Review of Confessions by Jean-Jacques Rousseau

I only plan to read a few autobiographies in my life.

I would consider reading Mark Twains and Casanova as well. Rousseau’s reputation is immense. As soon as I began listening to the audiobook I felt at home in the author’s style. It was a long and rambling account of his life, going over his loves, his financial woes and his artistic ambitions with a fine-toothed comb.

Rousseau was also accomplished in the field of music and produced a couple novels as well. His status was not easily won, coming as he did in the wake of Voltaire and Diderot. by hook or by crook Rousseau was determined to succeed in a life of letters or through his musical compositions. He does not beat around the bush about his goofing off, lack of direction and focus, and describes troubling medical afflictions which beset him most of his life.

The value of this classic, I think, lies in its uncanny ability to give the reader a sense of life during that time. I’ve always enjoyed accounts of travel and hard luck stories, and the Confessions has a little of everything. During that time it was rare to find anything as personal and intimate as this written about oneself. Rousseau could have easily disguised all of his adventures and hopes and dreams as a novel, but chose to more boldly represent the facts of his life and convey to the reader the unfiltered sensory details of his times.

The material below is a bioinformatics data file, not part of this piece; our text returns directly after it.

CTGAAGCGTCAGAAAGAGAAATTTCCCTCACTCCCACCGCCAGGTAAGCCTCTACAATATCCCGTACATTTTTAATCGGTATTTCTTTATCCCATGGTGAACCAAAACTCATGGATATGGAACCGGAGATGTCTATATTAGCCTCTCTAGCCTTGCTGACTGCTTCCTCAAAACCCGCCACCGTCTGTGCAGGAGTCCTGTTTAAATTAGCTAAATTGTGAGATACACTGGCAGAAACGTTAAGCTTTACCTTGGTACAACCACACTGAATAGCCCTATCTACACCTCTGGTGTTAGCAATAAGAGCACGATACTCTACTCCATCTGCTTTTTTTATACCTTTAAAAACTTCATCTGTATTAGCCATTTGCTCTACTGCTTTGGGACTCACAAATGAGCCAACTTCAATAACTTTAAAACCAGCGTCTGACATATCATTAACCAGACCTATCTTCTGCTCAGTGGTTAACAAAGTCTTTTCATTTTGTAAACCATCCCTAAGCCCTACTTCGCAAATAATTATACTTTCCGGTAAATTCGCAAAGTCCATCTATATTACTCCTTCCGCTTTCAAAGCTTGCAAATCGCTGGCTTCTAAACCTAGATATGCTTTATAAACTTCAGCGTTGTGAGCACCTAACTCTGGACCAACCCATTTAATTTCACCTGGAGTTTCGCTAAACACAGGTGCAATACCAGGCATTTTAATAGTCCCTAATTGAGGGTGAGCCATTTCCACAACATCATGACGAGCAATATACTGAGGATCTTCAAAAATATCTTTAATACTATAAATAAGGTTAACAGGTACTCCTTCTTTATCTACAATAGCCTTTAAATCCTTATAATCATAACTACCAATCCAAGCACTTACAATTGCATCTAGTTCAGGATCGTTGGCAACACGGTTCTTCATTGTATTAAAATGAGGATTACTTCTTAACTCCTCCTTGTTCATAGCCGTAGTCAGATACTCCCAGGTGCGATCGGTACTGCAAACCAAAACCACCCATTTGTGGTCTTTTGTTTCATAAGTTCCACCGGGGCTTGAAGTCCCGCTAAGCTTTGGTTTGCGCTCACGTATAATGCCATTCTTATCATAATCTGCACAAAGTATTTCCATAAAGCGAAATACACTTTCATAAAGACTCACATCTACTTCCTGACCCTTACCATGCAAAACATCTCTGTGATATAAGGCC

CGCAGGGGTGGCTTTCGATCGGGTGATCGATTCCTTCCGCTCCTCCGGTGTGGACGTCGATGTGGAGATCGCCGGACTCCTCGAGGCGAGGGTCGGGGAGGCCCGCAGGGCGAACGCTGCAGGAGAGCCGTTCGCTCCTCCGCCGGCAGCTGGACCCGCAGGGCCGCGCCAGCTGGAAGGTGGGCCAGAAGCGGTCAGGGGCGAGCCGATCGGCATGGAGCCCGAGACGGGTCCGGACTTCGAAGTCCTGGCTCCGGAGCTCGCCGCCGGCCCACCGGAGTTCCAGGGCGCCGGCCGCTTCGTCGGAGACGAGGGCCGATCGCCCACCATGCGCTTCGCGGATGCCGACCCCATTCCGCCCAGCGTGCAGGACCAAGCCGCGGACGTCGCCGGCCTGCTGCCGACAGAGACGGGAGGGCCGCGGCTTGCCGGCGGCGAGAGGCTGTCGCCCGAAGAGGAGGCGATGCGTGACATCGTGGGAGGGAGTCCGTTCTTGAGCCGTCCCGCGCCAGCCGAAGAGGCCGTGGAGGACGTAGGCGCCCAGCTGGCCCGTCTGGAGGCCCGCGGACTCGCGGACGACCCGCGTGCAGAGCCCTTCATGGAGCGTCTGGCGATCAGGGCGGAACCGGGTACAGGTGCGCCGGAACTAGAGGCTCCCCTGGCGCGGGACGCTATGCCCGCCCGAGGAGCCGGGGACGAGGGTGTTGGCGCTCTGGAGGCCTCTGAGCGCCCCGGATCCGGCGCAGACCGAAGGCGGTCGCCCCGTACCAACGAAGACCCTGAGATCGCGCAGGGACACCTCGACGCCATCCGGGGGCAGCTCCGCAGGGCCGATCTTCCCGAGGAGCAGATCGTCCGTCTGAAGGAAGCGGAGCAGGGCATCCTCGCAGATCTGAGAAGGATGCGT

The writing mingles straightforward narrative with philosophical musings. He includes few caricatures of family and friends, instead tending toward balanced portraits of individuals. More than once he was met with various forms of adversity, whether by not selling a piece of work he had labored over or losing a precious connection in his circle of friends through some political or personal squabble. But just as often he is beset with good fortune and lands at the right place at the right time.

In some ways his life reminded me of Goethe. he sought after something sublime in the human spirit, but struggle to articulate it in a number of forms. Goethe, ultimately, was more successful, but Rousseau gave it a fair shake and turned out a classic or two in the process. By reaching toward perfection in one’s art, one must crash against the established norms, and pursue a personal definition of artistic perfection without regard to transitory critical assessments.

This is a valuable and fun-to-read book containing much wisdom. It exudes the air of a classic but is far more approachable than I expected.